White House officials pressured the Coast Guard commandant to tone down comments that his service faces serious threats to its ability to respond to emergencies such as the Haitian earthquake disaster, DoD Buzz has learned.
A source with close ties to the Coast Guard told us this morning that the “White House hammered Allen” once they saw a draft of his final State of the Coast Guard speech. Basically, he was told, you’ve got your budget now get out there and defend it.
The Coast Guard sailed right into Haiti after the earthquake. Their High Endurance Cutters –average age close to 41 years — were the prime assets the Coasties relied on to get people and equipment to Haiti. They made it there, but as Coast Guard Commandant Thad Allen has made clear, the HECs are tired and limping after their latest deployment.
Allen’s proof: 10 of the 12 cutters had to head into port for serious repair work as a result of their latest deployment. Adm. Allen offered that number during his State of Coast Guard speech on Friday afternoon.
In a Jan. 19 message to his command, Allen described the Coast Guard’s rapid response to the disaster: “The next morning, Haitians witnessed President Obama’s pledge — “You will not be forsaken and you will not be forgotten” — become reality when the cutter FORWARD arrived with the rising sun as the first American asset on-scene. Amidst the devastation, FORWARD delivered damage assessments, critical command and control capabilities, and most importantly — hope.”
After his speech, Allen talked with reporters and I asked him if the Coast Guard might not able to deploy the next time it faces a serious global disaster like the earthquake or a tsunami. He said it’s possible that might be the case. Obviously, his response was carefully calibrated to keep the White House off his back while offering the most honest answer he could muster knowing that his forces are close to crippled.
Think of the implications: the nation’s first responder to major nautical and coastal disasters, the fleet that watches the Caribbean and Atlantic for drug smugglers is limping along, one rusted hull, one fire away from being knocked out of commission permanently.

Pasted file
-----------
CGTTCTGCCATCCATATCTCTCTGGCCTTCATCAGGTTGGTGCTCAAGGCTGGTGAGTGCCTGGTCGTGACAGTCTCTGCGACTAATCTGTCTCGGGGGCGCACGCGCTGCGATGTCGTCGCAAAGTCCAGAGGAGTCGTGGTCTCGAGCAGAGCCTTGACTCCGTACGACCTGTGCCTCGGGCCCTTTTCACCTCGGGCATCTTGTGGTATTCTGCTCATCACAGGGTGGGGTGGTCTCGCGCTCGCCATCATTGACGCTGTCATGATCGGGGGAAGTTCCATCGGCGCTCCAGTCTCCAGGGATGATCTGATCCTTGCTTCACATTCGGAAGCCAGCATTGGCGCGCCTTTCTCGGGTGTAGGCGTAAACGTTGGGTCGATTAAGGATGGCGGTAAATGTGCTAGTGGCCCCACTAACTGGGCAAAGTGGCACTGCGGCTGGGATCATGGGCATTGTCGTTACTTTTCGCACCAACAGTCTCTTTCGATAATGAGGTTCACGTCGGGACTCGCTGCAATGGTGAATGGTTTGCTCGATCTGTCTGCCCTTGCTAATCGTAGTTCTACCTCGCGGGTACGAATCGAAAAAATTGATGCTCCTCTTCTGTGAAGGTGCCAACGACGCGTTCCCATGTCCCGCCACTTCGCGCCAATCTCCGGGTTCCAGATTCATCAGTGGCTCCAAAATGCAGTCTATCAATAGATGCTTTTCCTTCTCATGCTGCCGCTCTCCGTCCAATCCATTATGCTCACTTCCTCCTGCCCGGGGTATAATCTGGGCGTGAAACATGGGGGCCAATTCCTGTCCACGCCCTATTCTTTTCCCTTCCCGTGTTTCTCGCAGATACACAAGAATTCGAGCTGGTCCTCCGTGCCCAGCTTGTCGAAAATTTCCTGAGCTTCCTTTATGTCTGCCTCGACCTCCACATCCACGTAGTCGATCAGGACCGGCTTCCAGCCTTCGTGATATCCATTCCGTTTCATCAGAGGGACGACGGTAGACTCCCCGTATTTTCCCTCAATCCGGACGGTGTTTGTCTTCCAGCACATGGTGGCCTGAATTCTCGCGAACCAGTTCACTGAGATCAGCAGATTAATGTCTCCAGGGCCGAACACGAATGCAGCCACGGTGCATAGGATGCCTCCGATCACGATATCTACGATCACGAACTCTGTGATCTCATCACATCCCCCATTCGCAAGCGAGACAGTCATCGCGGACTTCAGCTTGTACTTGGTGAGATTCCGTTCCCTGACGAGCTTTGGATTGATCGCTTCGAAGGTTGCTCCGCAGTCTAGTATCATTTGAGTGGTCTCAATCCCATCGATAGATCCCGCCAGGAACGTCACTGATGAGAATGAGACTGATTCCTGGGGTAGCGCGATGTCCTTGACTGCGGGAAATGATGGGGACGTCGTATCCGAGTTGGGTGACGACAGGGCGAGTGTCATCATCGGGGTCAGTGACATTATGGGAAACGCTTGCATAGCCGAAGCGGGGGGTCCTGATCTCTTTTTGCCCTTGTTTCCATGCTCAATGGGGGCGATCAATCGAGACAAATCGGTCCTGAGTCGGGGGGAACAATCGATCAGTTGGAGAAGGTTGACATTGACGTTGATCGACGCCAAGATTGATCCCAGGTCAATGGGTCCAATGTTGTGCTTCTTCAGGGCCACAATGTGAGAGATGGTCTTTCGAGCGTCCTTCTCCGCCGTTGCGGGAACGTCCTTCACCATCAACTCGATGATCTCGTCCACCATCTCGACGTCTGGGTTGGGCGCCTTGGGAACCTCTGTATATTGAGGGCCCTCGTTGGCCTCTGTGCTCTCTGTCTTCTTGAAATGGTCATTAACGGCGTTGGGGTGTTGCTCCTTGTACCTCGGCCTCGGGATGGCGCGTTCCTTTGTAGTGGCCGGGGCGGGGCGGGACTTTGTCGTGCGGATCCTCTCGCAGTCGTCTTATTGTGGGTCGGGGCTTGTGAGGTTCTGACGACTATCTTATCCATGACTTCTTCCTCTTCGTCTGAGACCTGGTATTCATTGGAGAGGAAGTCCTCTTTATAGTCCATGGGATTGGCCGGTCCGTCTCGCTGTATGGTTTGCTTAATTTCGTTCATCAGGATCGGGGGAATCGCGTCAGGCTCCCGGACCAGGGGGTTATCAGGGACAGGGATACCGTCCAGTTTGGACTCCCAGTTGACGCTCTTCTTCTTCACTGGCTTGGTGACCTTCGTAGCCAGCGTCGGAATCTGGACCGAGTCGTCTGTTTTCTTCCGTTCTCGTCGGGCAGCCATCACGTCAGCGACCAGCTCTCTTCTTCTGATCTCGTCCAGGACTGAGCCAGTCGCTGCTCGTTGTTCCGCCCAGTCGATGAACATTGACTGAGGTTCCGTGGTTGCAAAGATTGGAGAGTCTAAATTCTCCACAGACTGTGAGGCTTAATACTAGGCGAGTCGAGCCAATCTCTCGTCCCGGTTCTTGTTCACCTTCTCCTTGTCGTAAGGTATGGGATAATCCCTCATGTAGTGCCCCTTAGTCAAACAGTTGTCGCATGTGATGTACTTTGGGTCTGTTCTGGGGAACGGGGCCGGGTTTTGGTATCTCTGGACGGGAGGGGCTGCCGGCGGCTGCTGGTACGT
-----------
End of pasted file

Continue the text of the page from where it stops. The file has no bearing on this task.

Our source close to the Coast Guard noted that the Coast Guard cutter Dallas — which transited the Panama Canal from the Pacific to get to Haiti — and three of her sister ships are on the decommissioning list for the 2011 budget. So when the next crisis hits, our nation may well be left without one-third of her Coast Guard blue water fleet. Not to mention the other three or four ships that my need serious repairs if they deploy.
On top of all that, there is the strategic threat to our ability to maintain an Arctic presence. Allen noted after his speech at the National Press Club that our two
nuclear ice-breakers have about seven years of operational life left, the same amount of time it will probably take to build replacements. [Eds. note — Only Russia has nuke ice breakers. My mistake. CSC]
“We have a looming crisis and that’s the condition of our Arctic icebreakers,” Allen said. But the Coast Guard can’t budget any money until the White House decides just what our Arctic policy will be in the face of increasingly open waters in the far north. “That policy discussion cannot happen soon enough,” Allen said, clearly hoping to move things along at a slightly less than glacial pace.
On top of the Arctic policy woes, the country has not yet budgeted for one of the ice breakers. The estimated cost: a very substantial $1 billion. That is not the kind of money one scrapes together at the last minute, especially for a service already facing what analysts like to call “a constrained budget environment.”